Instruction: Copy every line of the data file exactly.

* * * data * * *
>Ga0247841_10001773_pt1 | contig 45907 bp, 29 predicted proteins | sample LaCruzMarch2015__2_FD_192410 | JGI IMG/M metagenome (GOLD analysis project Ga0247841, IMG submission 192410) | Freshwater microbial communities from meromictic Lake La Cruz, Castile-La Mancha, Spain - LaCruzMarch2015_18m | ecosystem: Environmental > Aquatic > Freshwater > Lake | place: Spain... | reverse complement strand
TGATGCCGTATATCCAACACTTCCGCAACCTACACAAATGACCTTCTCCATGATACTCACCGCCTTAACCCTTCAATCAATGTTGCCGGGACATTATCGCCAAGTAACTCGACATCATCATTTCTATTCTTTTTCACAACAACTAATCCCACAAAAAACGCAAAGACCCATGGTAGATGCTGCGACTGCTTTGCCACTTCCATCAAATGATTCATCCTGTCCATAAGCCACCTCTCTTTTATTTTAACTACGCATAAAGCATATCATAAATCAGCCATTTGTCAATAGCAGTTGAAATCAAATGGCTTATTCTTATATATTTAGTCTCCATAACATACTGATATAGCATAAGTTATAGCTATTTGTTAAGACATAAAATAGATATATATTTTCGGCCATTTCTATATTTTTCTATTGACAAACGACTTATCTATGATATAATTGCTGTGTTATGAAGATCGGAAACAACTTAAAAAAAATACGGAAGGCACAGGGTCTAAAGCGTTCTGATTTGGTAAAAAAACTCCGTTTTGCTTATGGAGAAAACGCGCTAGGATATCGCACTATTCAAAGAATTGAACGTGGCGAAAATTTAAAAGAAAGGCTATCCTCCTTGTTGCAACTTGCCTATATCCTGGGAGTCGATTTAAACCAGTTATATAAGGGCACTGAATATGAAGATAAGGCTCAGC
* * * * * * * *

>Ga0247841_10001773_pt1 | contig 45907 bp, 29 predicted proteins | sample LaCruzMarch2015__2_FD_192410 | JGI IMG/M metagenome (GOLD analysis project Ga0247841, IMG submission 192410) | Freshwater microbial communities from meromictic Lake La Cruz, Castile-La Mancha, Spain - LaCruzMarch2015_18m | ecosystem: Environmental > Aquatic > Freshwater > Lake | place: Spain... | reverse complement strand
TGATGCCGTATATCCAACACTTCCGCAACCTACACAAATGACCTTCTCCATGATACTCACCGCCTTAACCCTTCAATCAATGTTGCCGGGACATTATCGCCAAGTAACTCGACATCATCATTTCTATTCTTTTTCACAACAACTAATCCCACAAAAAACGCAAAGACCCATGGTAGATGCTGCGACTGCTTTGCCACTTCCATCAAATGATTCATCCTGTCCATAAGCCACCTCTCTTTTATTTTAACTACGCATAAAGCATATCATAAATCAGCCATTTGTCAATAGCAGTTGAAATCAAATGGCTTATTCTTATATATTTAGTCTCCATAACATACTGATATAGCATAAGTTATAGCTATTTGTTAAGACATAAAATAGATATATATTTTCGGCCATTTCTATATTTTTCTATTGACAAACGACTTATCTATGATATAATTGCTGTGTTATGAAGATCGGAAACAACTTAAAAAAAATACGGAAGGCACAGGGTCTAAAGCGTTCTGATTTGGTAAAAAAACTCCGTTTTGCTTATGGAGAAAACGCGCTAGGATATCGCACTATTCAAAGAATTGAACGTGGCGAAAATTTAAAAGAAAGGCTATCCTCCTTGTTGCAACTTGCCTATATCCTGGGAGTCGATTTAAACCAGTTATATAAGGGCACTGAATATGAAGATAAGGCTCAGC